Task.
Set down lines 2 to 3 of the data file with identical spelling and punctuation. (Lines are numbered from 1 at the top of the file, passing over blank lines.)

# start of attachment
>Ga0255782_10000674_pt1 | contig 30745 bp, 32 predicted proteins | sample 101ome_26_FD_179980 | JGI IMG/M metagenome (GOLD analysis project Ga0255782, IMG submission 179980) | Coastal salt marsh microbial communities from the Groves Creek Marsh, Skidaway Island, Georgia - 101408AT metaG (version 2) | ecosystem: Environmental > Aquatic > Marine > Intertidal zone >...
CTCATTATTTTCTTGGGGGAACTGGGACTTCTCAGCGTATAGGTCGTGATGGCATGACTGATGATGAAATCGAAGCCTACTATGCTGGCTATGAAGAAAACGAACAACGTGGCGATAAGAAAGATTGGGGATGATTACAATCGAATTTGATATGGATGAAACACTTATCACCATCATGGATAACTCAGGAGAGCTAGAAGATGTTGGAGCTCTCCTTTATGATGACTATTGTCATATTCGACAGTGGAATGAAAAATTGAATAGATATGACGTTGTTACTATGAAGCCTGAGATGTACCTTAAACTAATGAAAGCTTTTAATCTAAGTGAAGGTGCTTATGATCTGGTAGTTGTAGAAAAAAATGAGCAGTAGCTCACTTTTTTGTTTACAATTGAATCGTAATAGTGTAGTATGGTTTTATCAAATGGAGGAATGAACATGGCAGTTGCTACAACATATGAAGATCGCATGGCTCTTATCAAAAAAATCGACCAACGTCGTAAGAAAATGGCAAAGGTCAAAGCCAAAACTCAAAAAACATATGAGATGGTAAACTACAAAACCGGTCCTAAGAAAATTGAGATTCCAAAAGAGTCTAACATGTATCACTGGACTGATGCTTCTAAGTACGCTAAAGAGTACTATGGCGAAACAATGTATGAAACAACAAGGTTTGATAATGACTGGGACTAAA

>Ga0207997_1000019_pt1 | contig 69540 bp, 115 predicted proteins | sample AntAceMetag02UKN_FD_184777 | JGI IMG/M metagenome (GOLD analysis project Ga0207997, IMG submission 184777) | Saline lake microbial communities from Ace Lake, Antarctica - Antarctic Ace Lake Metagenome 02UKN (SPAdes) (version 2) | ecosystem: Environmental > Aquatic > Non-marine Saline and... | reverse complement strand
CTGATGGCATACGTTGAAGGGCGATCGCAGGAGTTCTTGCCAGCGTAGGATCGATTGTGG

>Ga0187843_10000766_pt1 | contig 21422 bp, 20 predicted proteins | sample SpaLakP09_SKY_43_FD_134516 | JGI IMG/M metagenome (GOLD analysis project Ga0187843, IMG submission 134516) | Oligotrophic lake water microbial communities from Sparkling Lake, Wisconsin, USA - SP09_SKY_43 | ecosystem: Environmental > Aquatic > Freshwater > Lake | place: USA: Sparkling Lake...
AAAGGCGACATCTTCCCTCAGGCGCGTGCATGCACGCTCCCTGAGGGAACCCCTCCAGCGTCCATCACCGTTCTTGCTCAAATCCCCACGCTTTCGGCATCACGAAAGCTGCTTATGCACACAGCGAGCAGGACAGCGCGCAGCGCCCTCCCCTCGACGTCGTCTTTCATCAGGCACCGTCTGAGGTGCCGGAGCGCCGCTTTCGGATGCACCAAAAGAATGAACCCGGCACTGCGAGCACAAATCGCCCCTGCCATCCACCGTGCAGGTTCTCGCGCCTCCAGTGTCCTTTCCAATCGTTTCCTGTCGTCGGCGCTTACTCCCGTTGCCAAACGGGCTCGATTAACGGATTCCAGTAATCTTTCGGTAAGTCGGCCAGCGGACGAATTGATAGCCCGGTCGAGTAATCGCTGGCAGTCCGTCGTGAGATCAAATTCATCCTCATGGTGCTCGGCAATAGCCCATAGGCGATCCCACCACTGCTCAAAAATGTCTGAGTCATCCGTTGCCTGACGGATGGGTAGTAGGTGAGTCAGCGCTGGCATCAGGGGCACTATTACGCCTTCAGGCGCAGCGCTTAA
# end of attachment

CTCATTATTTTCTTGGGGGAACTGGGACTTCTCAGCGTATAGGTCGTGATGGCATGACTGATGATGAAATCGAAGCCTACTATGCTGGCTATGAAGAAAACGAACAACGTGGCGATAAGAAAGATTGGGGATGATTACAATCGAATTTGATATGGATGAAACACTTATCACCATCATGGATAACTCAGGAGAGCTAGAAGATGTTGGAGCTCTCCTTTATGATGACTATTGTCATATTCGACAGTGGAATGAAAAATTGAATAGATATGACGTTGTTACTATGAAGCCTGAGATGTACCTTAAACTAATGAAAGCTTTTAATCTAAGTGAAGGTGCTTATGATCTGGTAGTTGTAGAAAAAAATGAGCAGTAGCTCACTTTTTTGTTTACAATTGAATCGTAATAGTGTAGTATGGTTTTATCAAATGGAGGAATGAACATGGCAGTTGCTACAACATATGAAGATCGCATGGCTCTTATCAAAAAAATCGACCAACGTCGTAAGAAAATGGCAAAGGTCAAAGCCAAAACTCAAAAAACATATGAGATGGTAAACTACAAAACCGGTCCTAAGAAAATTGAGATTCCAAAAGAGTCTAACATGTATCACTGGACTGATGCTTCTAAGTACGCTAAAGAGTACTATGGCGAAACAATGTATGAAACAACAAGGTTTGATAATGACTGGGACTAAA

>Ga0207997_1000019_pt1 | contig 69540 bp, 115 predicted proteins | sample AntAceMetag02UKN_FD_184777 | JGI IMG/M metagenome (GOLD analysis project Ga0207997, IMG submission 184777) | Saline lake microbial communities from Ace Lake, Antarctica - Antarctic Ace Lake Metagenome 02UKN (SPAdes) (version 2) | ecosystem: Environmental > Aquatic > Non-marine Saline and... | reverse complement strand